While Salesforce Transit Center reopens, SF looks at replacing its leadership

Cracked steel beams supporting the Salesforce Transit Center’s third-floor bus deck led to the building’s temporary closure in September last...

Cracked steel beams supporting the Salesforce Transit Center’s third-floor bus deck led to the building’s temporary closure in September last year.

But even as officials prepare to reopen the $2.2 billion center on July 1 after months of repairs, cracks are widening elsewhere this time, in the center’s leadership.

Political and transit officials are awaiting the results of a peer review report examining potential changes in the management of the transit center needed to successfully bring long-promised rail service from the Peninsula to San Francisco’s downtown and beyond. While no specific proposals are on the table yet, officials in the past have publicly discussed replacing the Transbay Joint Powers Authority, which managed the transit center project, wholesale.

The analysis, which will be presented to the board in late July, was called for by Supervisor Aaron Peskin, chair of the San Francisco County Transportation Authority board.

“If we spend more time on this now, we will collectively save hours of heartache over the next many years,” Peskin said at the transportation authority’s regular meeting June 25. “We’re invested in comprehensively getting this right.”

The transit center, which opened in August last year, is intended to serve as Phase 1 of a rail service expansion that will benefit the entire Bay Area.

A planned $6 billion second phase in the project, known as the Caltrain Downtown Extension, will bring newly-electrified Caltrain cars that currently end their run at Fourth and King streets up Pennsylvania Avenue and into the basement of the transit center.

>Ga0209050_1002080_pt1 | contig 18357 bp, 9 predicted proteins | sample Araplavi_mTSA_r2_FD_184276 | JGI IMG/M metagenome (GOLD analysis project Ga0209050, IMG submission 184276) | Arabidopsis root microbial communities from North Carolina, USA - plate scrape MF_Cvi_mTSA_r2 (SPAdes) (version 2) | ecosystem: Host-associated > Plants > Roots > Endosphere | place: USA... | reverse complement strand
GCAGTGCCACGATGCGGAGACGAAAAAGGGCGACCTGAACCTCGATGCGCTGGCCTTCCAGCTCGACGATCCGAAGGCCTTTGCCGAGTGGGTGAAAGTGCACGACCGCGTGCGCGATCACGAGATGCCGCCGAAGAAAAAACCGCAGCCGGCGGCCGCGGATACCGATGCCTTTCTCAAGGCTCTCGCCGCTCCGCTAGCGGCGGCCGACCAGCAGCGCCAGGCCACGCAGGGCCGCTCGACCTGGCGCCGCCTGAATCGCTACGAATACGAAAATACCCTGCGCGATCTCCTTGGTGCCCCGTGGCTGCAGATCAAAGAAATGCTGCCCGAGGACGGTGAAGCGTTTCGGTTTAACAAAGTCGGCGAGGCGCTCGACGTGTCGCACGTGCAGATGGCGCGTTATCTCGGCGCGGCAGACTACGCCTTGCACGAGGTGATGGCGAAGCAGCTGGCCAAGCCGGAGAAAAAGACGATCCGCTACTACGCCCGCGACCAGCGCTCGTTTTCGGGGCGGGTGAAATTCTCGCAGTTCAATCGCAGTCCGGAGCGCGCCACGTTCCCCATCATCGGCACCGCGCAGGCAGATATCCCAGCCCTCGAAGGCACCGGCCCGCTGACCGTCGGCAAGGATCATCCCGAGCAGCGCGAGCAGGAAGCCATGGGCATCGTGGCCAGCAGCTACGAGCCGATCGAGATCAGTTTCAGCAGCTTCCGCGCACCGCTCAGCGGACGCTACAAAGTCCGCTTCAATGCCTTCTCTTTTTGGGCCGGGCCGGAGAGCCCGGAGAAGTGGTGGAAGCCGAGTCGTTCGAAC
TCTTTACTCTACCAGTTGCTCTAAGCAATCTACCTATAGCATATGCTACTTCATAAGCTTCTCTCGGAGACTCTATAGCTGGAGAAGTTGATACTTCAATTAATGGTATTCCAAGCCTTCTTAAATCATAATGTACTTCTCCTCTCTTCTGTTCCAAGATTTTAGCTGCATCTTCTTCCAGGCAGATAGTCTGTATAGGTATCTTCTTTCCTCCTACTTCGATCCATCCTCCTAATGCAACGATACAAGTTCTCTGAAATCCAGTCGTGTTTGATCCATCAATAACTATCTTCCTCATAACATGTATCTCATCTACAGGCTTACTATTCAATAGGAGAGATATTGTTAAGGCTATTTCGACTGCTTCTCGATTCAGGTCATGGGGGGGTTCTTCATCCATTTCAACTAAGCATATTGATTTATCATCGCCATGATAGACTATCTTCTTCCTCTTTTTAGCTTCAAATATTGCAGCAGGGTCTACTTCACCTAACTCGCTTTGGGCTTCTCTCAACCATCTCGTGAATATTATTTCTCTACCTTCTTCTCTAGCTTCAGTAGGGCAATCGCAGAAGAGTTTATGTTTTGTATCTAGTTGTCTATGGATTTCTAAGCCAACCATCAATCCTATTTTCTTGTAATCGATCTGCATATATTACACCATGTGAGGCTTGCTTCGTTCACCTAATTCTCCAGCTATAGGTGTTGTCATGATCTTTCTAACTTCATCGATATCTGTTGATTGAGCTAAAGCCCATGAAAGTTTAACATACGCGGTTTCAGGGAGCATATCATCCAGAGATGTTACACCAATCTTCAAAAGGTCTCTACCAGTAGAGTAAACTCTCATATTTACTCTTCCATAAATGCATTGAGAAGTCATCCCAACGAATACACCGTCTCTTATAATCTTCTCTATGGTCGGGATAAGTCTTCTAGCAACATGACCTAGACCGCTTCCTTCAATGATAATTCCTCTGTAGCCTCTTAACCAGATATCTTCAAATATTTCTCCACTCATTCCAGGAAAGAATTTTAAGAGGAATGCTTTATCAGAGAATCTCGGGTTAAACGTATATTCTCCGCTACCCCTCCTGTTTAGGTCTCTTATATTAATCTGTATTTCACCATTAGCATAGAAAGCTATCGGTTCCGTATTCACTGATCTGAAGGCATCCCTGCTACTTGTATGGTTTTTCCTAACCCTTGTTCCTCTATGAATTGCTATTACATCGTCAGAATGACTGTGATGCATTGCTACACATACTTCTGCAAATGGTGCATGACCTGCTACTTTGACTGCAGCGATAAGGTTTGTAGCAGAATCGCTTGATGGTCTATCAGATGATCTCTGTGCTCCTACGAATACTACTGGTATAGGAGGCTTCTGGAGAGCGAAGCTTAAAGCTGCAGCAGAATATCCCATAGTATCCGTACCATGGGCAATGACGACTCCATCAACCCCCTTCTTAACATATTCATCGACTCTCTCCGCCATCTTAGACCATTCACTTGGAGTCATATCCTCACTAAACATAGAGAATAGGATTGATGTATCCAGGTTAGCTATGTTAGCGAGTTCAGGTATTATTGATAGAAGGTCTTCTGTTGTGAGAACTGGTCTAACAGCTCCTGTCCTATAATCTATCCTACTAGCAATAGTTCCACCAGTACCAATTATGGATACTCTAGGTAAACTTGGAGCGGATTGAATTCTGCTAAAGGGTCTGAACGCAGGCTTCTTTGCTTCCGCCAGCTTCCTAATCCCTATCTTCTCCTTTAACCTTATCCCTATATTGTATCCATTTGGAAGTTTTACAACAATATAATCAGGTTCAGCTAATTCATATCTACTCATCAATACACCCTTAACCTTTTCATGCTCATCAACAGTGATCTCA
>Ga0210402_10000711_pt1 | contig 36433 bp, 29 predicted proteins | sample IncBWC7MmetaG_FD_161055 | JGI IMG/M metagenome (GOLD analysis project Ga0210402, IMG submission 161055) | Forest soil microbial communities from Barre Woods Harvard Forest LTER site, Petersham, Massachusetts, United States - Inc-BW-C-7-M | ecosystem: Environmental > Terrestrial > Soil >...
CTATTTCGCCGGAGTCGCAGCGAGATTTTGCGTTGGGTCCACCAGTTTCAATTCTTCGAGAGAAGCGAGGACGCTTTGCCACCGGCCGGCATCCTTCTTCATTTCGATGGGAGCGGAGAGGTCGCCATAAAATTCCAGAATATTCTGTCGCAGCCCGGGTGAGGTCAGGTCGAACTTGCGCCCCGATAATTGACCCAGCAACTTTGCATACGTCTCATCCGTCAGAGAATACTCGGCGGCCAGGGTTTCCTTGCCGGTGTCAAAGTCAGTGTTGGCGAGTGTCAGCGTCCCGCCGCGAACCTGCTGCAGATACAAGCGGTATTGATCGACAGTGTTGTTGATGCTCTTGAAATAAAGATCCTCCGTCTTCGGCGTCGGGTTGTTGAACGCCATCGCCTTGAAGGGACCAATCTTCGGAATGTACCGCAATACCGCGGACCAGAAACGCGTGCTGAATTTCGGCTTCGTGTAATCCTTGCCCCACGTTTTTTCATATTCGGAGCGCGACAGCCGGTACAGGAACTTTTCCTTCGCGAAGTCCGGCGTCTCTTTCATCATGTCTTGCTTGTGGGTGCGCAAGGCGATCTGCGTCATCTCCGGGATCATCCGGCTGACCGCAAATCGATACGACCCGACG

For now, the center serves only buses and those cavernous rail tunnels lay empty, waiting.

The panel of transportation experts from across the United States conducting the review for the SFCTA is intended to help San Francisco craft its sales pitch for the Caltrain-focused rail expansion, billing it as a grand project playing a key role in the Bay Area’s economic future.

But in an initial presentation on June 25, the panel argued that the project is being undersold to the public.

Even though it only spans a few San Francisco neighborhoods — from Mission Bay to South of Market — it’s actually a vital link in the Bay Area’s transit future, the panel argued.

It may even one day be a stop for the much-anticipated second transbay rail crossing, a future BART hub or a station for Capitol Corridor trains linking San Francisco to Sacramento, ferrying millions of future commuters further out into the Bay Area’s fringes than is possible today.

That expanded rail capacity is sorely needed even now, as anyone who commutes on congested roadways or packed BART cars would attest. And in 50 years the region’s population is set to increase again by many millions.

“The (name) ‘downtown extension’ doesn’t get to the benefit of what this project can accomplish and the benefit value to the larger region,” said John D. Porcari, one of the peer review panel members, at the transportation authority meeting.

One of the panel’s recommendations, then, is to rename and re-brand the project in a way that broadcasts this significance to those who will ultimately decide to fund it.

That funding is far from guaranteed.

‘Someone to knock heads together’

To transit officials, insiders and citizen watchdogs, that scope also highlights the need to ensure Phase 2’s leadership is up to the task of politically wrangling stakeholders from Sacramento to Washington D.C., where the downtown extension will compete with projects across California and the nation for scarce grant funding.

“You need leadership, someone to stand up and knock heads together,” said Gerald Cauthen, a retired civil engineer from consultancy Parsons Brinckerhoff Quade & Douglas, Inc.

Cauthen has long played a citizen watchdog role on the downtown extension project because he has a personal and professional stake. Prior to his retirement in 2004, he helped craft the earliest studies into the extension. Now in his spare time, he lambasts San Francisco officials for dragging their feet on a project that started in the mid-1990s.

When he and other planners first sketched out early versions of the downtown extension, Cauthen’s hair sported waves of brown and gray. Now as he stands at podiums in sparsely-attended City Hall meetings, urging city leaders to finally, finally hammer down steel tracks under the Salesforce Transit Center, his hair is snowy white.

“I won’t say Peskin is wrong to have a look” at the project’s leadership, Cauthen said. To finally move the project forward, “they need someone with authority and influence.”

That said, he also worries the effort will further delay the downtown extension’s construction.

“I think it’s completely cocked-up,” he said.